In our lower classes, we learned about physical and chemical changes. In this section, we will look at the effects and conditions that distinguish chemical and physical change.
Now let us recall the term chemical change with some examples:
Any substance that changes its chemical properties is known as chemical change. In this change, a new substance is formed, and these changes are irreversible (i.e. they cannot be brought back to their original form) in nature. These changes are permanent.
Burning of matchstick: When the match stick is burned, it turns into ashes when it undergoes complete combustion. The ashes have an entirely new chemical composition than that of the unburnt matchstick.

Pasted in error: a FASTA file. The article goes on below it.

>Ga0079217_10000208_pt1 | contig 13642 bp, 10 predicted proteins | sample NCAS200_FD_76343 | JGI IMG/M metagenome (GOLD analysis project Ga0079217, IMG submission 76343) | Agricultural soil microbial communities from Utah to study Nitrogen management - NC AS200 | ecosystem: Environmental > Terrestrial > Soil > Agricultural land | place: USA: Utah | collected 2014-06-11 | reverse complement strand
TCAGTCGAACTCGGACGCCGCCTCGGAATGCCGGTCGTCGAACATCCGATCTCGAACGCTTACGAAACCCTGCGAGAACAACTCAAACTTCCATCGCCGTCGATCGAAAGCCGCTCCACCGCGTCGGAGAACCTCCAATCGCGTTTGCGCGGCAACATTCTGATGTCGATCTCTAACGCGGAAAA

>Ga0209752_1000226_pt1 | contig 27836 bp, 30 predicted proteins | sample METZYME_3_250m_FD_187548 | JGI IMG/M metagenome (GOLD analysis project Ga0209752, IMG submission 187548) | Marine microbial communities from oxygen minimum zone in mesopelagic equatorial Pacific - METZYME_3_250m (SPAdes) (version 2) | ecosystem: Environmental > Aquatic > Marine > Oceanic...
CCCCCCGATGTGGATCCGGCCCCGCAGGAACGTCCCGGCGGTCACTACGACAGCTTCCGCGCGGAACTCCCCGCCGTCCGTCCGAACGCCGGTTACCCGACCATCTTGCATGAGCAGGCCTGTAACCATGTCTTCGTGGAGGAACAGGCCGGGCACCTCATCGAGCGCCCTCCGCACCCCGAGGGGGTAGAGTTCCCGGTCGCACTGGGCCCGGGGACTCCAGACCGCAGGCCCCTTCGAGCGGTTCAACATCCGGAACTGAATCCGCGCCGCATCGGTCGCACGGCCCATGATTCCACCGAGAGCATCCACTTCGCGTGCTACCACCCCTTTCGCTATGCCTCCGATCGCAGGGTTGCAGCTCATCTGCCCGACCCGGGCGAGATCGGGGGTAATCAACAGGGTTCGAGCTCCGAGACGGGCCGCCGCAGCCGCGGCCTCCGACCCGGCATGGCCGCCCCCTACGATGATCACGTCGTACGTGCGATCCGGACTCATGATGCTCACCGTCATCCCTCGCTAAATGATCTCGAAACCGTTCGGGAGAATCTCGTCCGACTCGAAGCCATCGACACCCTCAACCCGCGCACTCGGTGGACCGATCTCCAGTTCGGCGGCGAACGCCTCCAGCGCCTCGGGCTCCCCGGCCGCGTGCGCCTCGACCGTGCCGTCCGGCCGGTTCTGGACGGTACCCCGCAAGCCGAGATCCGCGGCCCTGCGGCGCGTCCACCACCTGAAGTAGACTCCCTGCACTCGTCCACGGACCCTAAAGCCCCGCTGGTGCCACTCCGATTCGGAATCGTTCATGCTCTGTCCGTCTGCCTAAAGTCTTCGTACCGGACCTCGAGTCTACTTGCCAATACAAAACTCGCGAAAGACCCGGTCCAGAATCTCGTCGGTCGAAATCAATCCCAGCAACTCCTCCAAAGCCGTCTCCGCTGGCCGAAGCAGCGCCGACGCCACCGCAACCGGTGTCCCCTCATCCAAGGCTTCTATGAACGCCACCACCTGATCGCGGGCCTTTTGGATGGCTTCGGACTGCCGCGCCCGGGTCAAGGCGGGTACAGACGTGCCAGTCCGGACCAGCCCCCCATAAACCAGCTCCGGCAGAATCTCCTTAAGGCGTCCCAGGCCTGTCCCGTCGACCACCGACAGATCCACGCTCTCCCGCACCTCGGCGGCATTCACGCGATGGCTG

Burning of a candle, paper, and matchstick, cooking food and digestion of food, formation of curd from milk, heating sugar to form caramel, rusting of iron etc.
Baking a roti: When the dough is baked into a roti, it cannot be changed into a dough again. These changes cannot be reversed.
Pot making: A potter makes a pot using a lump of clay. The shaped pot can be rolled again into a lump which is a reversible process. But, when the same pot is baked in an oven, it cannot be shaped into a lump of clay again. So, this process becomes irreversible.